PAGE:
'The Other Family Doctor' reveals closeness between pets, owners

‘The Other Family Doctor’ reveals the companionship between pets, owners

“The Other Family Doctor” by Karen Fine

Though Karen Fine grew up in Massachusetts and her paternal grandfather lived in South Africa, the two developed a special relationship over the years.

Visiting her some summers, he said he was a general practitioner, a physician who treated the whole family – children and adults. House calls made up half of his practice.

Fine writes in a new memoir “The Other Family Doctor” that when she was 11, she visited her oupa, or grandfather in the Afrikaans language. Their time together included an outing to Kruger National Park, a large game reserve. She saw zebras, elephants, giraffes, wildebeests, kudus, hippos and baboons.

Fine had always loved animals, but viewing wildlife close up made her feel connected to them more deeply. And learning more about her oupa’s in-home care of humans inspired her to become a veterinarian.

Not simply a veterinarian. But a veterinarian who makes house calls. A rare breed.

Karen Fine

For 25 years, Fine made house calls full-time to pets – mostly dogs and cats, an occasional ferret – diagnosing and treating their ills as well as thinking about larger issues.

The book’s vignettes (some sad, some happy, all heartwarming) is a delight for past, present and prospective pet owners. And for everyone else.

She invites readers to be a fly on the wall with her in-home visits that reveal companionship between pets and their owners.

Fine’s experiences are summed up in the book’s subtitle – “A Veterinarian Explores What Animals Can Teach Us About Love, Life, and Mortality.”

Fine looks at Snowball, a snow-white kitty on the Navajo Reservation facing amputation of a badly fractured leg. Fine wonders if Snowball had “prepared mentally” for the procedure; she concludes she probably did.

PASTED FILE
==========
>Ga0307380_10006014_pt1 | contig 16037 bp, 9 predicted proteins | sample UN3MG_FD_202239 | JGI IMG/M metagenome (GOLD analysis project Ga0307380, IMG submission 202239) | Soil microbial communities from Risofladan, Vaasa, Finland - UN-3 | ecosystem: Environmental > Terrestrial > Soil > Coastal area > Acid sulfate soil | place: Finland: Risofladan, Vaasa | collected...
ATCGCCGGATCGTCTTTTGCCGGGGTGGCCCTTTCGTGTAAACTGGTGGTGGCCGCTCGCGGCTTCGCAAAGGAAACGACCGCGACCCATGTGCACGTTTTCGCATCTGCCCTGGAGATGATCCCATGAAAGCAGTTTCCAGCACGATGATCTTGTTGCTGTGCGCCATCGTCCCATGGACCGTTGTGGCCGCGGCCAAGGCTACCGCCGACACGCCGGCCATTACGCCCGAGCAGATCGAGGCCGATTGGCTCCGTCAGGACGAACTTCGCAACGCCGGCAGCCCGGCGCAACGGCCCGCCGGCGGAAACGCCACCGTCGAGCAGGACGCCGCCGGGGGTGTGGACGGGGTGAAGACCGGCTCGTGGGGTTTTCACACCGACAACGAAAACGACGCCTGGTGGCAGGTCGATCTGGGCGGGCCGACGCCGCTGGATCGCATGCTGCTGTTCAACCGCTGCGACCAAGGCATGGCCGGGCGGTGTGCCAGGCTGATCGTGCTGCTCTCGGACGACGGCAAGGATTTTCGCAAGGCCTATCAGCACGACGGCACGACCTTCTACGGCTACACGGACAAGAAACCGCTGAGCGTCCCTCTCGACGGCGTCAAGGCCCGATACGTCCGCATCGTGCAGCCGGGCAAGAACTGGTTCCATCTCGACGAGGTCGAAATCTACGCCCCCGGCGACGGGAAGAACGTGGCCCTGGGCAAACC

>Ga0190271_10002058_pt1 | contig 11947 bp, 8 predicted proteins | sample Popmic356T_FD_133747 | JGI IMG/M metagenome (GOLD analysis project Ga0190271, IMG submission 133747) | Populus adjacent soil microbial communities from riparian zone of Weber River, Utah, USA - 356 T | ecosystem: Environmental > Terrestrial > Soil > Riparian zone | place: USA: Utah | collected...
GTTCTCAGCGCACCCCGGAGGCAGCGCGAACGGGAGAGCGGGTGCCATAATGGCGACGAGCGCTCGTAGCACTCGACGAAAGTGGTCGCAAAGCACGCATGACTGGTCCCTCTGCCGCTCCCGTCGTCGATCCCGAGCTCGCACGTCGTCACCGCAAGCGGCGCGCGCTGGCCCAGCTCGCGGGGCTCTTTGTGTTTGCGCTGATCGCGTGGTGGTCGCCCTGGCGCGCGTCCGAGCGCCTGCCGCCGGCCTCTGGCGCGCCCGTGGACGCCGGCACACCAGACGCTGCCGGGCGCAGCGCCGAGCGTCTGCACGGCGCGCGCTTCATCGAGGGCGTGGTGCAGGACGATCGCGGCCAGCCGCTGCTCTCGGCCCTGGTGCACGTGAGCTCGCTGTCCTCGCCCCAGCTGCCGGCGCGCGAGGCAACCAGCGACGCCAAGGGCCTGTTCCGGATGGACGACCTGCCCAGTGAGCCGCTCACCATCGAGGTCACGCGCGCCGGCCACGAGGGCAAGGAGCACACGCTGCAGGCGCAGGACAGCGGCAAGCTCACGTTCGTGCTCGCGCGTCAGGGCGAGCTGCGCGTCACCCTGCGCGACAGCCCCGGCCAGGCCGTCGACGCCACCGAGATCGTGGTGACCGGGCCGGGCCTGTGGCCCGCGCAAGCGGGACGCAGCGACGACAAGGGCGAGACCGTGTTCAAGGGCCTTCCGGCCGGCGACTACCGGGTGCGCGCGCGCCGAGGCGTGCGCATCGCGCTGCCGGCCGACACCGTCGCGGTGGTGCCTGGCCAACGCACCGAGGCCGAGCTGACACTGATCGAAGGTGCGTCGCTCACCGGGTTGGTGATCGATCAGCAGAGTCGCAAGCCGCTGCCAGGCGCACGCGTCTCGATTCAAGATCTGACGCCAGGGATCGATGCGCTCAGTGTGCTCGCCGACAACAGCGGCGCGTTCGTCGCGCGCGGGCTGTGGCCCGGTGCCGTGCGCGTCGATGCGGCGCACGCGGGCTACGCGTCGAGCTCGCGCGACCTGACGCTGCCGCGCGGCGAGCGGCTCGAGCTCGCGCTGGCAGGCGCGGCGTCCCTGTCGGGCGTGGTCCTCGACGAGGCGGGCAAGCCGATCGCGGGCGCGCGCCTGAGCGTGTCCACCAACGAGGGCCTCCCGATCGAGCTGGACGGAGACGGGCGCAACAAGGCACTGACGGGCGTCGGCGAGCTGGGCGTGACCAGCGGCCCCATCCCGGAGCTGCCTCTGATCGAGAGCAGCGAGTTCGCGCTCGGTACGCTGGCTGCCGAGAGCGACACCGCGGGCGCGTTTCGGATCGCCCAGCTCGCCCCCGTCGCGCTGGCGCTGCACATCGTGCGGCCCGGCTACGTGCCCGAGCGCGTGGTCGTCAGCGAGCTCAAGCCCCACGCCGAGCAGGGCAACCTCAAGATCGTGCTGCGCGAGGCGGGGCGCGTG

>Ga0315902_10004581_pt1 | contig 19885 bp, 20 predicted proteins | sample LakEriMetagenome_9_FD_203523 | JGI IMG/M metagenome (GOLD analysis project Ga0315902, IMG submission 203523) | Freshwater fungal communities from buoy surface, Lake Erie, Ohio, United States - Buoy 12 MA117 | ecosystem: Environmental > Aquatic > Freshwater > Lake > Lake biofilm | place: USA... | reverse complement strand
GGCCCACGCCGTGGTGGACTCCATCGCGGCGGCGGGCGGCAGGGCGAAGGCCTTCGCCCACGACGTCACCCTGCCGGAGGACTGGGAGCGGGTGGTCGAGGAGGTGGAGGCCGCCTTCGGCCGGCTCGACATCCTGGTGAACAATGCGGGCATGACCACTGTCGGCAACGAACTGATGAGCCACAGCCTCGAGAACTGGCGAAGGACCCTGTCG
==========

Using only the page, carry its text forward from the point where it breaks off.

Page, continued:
But it triggered in the author thoughts about the mind-body connection in terms of healing. (Fine worked at clinics at Window Rock, Arizona, and in Shiprock in her fourth year of veterinary schooling.)

She recounts chats with mentors and colleagues for advice for more informed care.

Fine explains that the familiarity in treating a pet at home affords a doctor a fuller understanding of a pet than in an office environment. At-home visits fit with Fine’s application of the concept of “narrative medicine.” It involves listening to the stories of pet owners to better learn about patients and their caregivers, thus offering more individualized treatments. (Fine authored a textbook on narrative medicine in veterinary practice.)

Her memoir also opens a window into her own life as an owner of dogs and cats. Perhaps her most endearing pet relationship is with the energetic Rana, a dog she adopted as a puppy. Rana lived only to age 5. Rana became ill with cancer at about the time Fine’s cat Daiquiri died after a long, healthy life.

Rana’s death raised the issue of love between species and how humans deal with pet grief. So does the vignette about Ed and his German shepherd Duke, whom Fine examined.

Ed really wanted to tell Fine about his previous dog, a German shepherd named Rex. Ed showed her a wallet-size photo of Rex. Fine concludes: “For many of us, for every pet that we love, there is another who lives on in our heart, who we can reach only through memories.”

Earlier in the book, Fine refers to a class she took at vet school called “The Human-Animal Bond.”

“As a practicing veterinarian,” she writes, “the little ‘fluff’ class was becoming far more relevant than I could have imagined. The … bond would guide every decision my clients made about my patients – and it could pierce my soul with its simplicity and strength.”